Natalia Goncharova's beautiful and evocative Magnolias is offered from the collection of the prominent art critic Raymond Cogniat who wrote for Le Figaro as well as serving as General Inspector of Fine Art, curating numerous exhibitions and founding the International Association of Art Critics with Georges Wildenstein (1892-1963). Cogniat was captivated by Goncharova's work, writing in 1932 in L'Amour de l'Art of her talent and importance. In 1959 Cogniat and his close friend André Malraux, the Minister of Culture for France, founded the Biennale de Paris, intended to serve as a forum for artistic creation and to showcase emerging talent. Cogniat was much more than a critic; an integral figure in the French art world, he was a tireless promoter of artists.
Motivated no doubt by his admiration for her skill and imagination, Cogniat befriended both Goncharova and Mikhail Larionov. Together with Jean Cassou, the founder and director of Musée National d'Art Moderne, Cogniat used his influence at the Direction Générale des Beaux-Arts to secure their acquisition of Espagnole in 1951, now held in the collection of Paris's National Museum of Modern Art: '[Goncharova] has lived in France for forty years and has played an important role in contemporary art since she arrived [...] [she] lives in miserable conditions. I propose the acquisition of an Espagnole.' (letter held in the Archives Nationales, Paris, F21/6931).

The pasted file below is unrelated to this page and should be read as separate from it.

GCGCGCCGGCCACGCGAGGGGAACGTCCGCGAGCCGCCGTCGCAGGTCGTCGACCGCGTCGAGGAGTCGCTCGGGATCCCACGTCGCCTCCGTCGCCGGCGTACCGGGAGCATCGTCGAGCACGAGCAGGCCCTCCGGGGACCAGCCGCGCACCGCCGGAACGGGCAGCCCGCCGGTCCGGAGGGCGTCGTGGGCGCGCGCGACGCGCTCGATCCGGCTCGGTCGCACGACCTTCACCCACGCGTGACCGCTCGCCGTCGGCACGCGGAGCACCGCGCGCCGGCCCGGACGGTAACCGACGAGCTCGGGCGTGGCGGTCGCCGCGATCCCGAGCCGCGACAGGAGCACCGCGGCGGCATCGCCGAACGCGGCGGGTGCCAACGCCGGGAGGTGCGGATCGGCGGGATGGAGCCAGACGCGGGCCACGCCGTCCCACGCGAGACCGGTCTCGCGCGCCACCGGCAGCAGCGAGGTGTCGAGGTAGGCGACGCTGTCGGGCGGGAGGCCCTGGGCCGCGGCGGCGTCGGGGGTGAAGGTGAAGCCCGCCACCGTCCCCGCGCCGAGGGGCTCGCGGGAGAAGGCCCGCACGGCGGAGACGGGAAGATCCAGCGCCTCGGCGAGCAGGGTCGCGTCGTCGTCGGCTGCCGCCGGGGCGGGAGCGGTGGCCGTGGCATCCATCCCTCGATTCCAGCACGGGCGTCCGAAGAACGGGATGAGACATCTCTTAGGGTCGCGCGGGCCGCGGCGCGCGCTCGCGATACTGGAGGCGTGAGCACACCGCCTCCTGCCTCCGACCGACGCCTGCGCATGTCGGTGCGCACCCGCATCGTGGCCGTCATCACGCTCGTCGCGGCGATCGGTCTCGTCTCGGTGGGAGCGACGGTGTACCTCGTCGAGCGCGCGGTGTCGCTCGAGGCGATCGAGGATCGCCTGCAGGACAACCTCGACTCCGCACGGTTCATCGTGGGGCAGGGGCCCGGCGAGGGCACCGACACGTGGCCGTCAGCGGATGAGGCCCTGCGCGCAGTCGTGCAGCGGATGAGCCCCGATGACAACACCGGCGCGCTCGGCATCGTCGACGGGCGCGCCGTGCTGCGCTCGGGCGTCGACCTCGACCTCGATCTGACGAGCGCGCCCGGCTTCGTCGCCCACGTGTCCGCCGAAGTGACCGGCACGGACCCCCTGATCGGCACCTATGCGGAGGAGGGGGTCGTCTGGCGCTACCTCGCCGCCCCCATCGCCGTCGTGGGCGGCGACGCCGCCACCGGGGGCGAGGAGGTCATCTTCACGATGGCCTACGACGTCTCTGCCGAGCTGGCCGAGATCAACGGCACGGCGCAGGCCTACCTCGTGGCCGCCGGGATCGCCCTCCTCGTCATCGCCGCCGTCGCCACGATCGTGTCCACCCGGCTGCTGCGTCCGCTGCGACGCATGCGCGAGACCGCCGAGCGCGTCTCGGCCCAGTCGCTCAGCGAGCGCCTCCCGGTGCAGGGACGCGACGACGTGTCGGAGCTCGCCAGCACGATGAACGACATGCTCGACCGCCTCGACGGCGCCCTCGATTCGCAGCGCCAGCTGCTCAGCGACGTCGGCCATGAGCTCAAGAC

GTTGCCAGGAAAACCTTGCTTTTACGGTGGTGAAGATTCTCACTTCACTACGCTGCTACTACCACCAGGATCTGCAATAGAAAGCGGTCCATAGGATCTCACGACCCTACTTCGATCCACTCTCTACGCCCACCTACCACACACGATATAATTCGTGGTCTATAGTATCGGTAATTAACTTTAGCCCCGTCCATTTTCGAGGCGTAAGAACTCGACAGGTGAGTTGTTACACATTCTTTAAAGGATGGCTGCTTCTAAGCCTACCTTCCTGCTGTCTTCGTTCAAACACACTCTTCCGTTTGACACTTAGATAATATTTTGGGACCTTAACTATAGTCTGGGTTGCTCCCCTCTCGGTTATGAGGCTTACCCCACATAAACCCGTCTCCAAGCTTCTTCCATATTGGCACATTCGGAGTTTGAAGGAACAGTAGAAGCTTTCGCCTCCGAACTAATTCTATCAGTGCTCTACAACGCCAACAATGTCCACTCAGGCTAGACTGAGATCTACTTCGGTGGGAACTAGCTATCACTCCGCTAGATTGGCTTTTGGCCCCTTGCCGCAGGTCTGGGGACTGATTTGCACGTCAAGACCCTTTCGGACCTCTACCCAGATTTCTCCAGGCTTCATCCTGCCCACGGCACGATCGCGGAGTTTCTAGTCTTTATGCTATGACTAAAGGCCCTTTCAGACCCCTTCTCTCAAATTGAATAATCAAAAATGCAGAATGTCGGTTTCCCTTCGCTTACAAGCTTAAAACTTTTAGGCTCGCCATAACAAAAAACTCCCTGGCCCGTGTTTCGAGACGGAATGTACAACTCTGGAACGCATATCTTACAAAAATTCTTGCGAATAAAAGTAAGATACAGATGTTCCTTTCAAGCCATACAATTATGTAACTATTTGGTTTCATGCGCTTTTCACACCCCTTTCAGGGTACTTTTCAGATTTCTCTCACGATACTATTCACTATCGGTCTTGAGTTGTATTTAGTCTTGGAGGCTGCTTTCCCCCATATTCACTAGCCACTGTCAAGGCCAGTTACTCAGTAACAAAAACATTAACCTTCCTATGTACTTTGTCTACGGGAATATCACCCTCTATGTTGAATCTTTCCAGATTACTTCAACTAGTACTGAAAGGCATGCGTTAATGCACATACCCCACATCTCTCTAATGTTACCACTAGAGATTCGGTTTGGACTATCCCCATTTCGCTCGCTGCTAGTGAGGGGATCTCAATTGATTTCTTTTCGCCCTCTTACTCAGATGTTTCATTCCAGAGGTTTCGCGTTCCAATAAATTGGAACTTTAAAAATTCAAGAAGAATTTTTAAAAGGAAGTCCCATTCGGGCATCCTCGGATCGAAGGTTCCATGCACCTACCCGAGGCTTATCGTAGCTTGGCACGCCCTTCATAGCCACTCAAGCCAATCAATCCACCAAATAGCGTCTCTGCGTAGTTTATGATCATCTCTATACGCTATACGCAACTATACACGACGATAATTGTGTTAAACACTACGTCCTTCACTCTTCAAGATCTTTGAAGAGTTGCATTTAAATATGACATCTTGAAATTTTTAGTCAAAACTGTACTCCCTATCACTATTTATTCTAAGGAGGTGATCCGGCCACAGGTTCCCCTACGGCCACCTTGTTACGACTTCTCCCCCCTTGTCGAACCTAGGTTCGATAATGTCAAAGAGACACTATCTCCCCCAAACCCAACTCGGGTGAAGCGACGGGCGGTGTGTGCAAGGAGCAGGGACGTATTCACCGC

The arresting Magnolias foreshadows the series devoted to this subject exhibited in 1939 at the rue Jacques Callot. The contrasting colours (white versus black for the background, white versus ochre and green for the magnolias) serve to enhance the painting's tonal richness. Goncharova's virtuosity is revealed in her skillful rendering of texture: the softness of the petals offset by the solid form of the table and leaves. Floral imagery proved a pervasive presence in Goncharova's oeuvre: consider her 1907 Self-portrait with yellow lilies (State Tretyakov Gallery, Moscow) and the recurring motifs in her depictions of Spanish women.
The label attached to the stretcher of the present work inscribed 'Lucien Lefebvre-Foinet' reveals another aspect of Goncharova's life in Paris. Lefebvre-Foinet, the main supplier of canvas and oil paints in Paris at the time, inevitably established close relationships with numerous contemporary artists including Giacometti, Max Ernst and Goncharova among others. Goncharova was close to Lucien and considered him 'calm, good, clement and serious, which is not always easy in the craziness of this life' (inscription on the reverse of Goncharova's Fleurs blanches et jaunes, sold from the collection of Lefebvre-Foinet, Christie's, Paris, 1 December 2009, lot 58.) In addition to the artistic elements of the present work, which speak to Goncharova's vision of nature and proclivity for figurative work, Magnolias further testifies to the artist's full integration into Parisian artistic life through its connection to both the city's finest art critic and its most important supplier.